What is Intervention?
Contact us for help planning an intervention for your loved one
In or near the Philadelphia area, our interventions are based on compassion and support
It’s very difficult to look on as a family member, friend, or loved one struggle and suffer with endless cycle of pain and misery due to their drug and alcohol abuse. The first impulse is to want to help this family member, loved one, or friend try to get healthy, however these efforts usually fail and end up making it much easier for the user to continue abusing drugs or alcohol. Members of the family, friends, and loved ones of an addict end up figuring out that they’re enabling, not helping, and we recommend that during these cases it’s best to host an intervention for the addict in hopes that she or he will agree to treatment.
An intervention is the best and most successful approach for getting an addict into a rehabilitation (rehab) treatment program. As an example, getting a drug addict to go to a program. It’s a therapy technique that appeals to the drug or alcohol user to take part in rehab. An interventionist, the addict, as well as their friends, family members and loved ones are all key elements to an intervention. An intervention is most often used because the addict is unresponsive to pleas, unwilling to get help, or is ignorant of their problem.
Intervention is the most powerful tool to help with healing
An intervention is a counseling approach that appeals to a drug or alcohol abuser to participate in a rehab treatment program. It is a carefully planned event that enables family members help an addicted loved one to start their recovery process. The purpose of an intervention is to help substance abusers acknowledge that they have a problem, that they need help, and that there is help available. Interventions include the addict, members of the family, friends, and loved ones of the addict, and is guided through an interventionist. Typically, these addicts are unresponsive to pleas, unwilling to participate in rehab, or are in denial about their addiction. An addict may or may not recognize about the intervention ahead of time, a decision left to family members, friends, and the interventionist. An intervention is a tool that gets an addict from a place of denial or unwillingness, to a mentality where they are prepared to get treatment. Intervention is a highly effective method, and a step in the best direction.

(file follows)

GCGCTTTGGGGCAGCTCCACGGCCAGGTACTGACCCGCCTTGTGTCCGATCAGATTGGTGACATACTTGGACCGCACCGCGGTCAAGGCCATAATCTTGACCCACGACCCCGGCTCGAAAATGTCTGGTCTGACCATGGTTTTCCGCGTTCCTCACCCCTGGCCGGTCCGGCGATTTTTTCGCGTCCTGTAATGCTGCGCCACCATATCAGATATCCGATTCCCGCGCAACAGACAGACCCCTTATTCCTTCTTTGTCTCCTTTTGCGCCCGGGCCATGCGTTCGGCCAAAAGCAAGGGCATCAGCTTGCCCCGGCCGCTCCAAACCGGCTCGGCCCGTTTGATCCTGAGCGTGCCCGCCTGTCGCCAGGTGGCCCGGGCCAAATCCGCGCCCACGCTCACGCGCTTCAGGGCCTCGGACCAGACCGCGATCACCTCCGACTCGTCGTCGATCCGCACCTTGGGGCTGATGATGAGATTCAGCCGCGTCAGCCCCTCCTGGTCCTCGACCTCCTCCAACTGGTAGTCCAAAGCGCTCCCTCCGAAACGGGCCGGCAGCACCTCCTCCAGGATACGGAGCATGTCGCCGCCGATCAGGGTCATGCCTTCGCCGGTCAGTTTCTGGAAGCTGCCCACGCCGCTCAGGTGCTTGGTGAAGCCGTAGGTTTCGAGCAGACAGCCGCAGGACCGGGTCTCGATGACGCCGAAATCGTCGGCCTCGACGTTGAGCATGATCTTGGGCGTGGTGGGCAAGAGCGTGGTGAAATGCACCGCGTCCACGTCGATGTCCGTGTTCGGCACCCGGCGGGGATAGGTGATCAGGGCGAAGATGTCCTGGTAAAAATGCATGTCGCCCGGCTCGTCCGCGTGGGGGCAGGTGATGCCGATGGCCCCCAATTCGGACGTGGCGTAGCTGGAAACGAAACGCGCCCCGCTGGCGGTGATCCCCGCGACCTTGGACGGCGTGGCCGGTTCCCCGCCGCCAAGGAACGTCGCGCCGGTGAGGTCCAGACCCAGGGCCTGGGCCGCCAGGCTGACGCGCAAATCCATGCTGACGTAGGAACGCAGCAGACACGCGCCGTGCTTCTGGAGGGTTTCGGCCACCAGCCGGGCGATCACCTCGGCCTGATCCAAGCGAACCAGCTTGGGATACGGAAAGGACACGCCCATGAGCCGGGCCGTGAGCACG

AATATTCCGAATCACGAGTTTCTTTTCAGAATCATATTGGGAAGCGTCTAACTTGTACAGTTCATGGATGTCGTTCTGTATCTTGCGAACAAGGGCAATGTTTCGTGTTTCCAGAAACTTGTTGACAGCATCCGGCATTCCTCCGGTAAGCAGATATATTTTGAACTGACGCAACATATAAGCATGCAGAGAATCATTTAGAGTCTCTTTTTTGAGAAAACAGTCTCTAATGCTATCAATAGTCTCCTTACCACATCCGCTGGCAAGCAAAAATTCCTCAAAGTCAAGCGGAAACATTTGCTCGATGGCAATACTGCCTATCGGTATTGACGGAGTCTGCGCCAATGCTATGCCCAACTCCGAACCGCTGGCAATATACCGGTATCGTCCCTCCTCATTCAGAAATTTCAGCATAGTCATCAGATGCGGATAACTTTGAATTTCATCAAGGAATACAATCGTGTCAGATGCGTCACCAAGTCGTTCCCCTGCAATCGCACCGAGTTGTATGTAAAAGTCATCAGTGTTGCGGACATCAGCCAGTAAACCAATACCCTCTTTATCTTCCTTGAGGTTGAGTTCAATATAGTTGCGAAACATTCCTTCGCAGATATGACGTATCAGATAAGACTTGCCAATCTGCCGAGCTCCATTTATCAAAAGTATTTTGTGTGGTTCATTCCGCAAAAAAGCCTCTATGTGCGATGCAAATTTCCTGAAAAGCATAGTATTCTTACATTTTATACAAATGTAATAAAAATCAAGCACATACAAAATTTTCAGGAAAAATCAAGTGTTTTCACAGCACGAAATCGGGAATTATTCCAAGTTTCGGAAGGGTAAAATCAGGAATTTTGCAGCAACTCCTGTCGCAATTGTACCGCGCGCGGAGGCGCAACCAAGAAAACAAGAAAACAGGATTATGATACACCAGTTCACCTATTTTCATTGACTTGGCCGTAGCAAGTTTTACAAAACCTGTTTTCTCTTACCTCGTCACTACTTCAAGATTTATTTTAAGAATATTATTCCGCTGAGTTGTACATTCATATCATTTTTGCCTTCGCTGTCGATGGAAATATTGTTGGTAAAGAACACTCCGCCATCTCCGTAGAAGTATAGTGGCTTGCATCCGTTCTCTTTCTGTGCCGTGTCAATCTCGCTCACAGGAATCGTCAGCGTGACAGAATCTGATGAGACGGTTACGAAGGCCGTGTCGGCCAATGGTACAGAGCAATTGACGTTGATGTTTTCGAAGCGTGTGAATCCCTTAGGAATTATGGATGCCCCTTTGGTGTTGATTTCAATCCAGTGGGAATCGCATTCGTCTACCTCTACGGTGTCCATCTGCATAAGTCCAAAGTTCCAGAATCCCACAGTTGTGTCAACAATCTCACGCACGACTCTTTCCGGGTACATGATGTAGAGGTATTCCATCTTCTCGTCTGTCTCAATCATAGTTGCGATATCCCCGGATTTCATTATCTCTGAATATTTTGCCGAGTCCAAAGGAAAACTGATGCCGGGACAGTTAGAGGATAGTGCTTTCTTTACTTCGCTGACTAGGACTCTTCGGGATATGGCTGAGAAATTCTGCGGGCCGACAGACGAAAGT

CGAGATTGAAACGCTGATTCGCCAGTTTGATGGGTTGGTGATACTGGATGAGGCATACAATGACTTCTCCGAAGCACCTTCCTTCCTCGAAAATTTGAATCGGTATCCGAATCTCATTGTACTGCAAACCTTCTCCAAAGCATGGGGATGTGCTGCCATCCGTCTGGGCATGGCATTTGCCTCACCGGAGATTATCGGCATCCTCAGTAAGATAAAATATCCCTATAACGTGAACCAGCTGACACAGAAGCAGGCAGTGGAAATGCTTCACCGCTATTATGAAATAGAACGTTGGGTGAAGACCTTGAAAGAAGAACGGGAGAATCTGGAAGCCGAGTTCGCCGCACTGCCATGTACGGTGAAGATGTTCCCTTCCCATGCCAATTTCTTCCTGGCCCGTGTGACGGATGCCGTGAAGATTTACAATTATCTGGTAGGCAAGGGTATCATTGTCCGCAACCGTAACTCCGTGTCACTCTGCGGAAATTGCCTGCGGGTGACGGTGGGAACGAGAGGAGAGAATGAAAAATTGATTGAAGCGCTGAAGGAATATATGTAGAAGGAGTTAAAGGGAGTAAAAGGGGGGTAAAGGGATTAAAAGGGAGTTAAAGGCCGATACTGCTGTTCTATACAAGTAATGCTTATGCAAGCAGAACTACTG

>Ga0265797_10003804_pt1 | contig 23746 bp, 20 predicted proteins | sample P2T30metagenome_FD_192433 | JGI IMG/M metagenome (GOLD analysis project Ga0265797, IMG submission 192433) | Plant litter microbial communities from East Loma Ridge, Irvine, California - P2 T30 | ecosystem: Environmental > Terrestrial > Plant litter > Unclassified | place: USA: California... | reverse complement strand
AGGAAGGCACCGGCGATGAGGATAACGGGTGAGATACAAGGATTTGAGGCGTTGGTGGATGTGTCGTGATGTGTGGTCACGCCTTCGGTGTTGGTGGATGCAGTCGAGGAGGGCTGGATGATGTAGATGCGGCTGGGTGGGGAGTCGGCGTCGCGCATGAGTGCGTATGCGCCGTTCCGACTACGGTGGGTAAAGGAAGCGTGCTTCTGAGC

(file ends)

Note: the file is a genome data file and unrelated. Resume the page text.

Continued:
During an intervention, an addict’s family and friends attempt to persuade the addict to enter into a rehabilitation treatment program (rehab), so that they may be able to receive treatment and fight addiction. The treatment facility is where the recovery process begins. An intervention isn’t treatment. During treatment, the addict comes to face the facts of their addiction, and learns about the disease. Additionally, they are taught the tools and methods to control their addiction and behavior, together with learning the best way to maintain long term sobriety. Three things should be accomplished during the intervention: Family members should give specific examples of how the person's addiction and destructive behavior is affecting family and friends; family members should offer a prearranged treatment plan with clear steps and guidelines; and each family member should explain what or how he or she will respond if the person with an addiction refuses to accept treatment. Treatment is the end game. For suggestions or assistance to plan an intervention for a loved one in the Philadelphia area, contact us at 916-249-2665.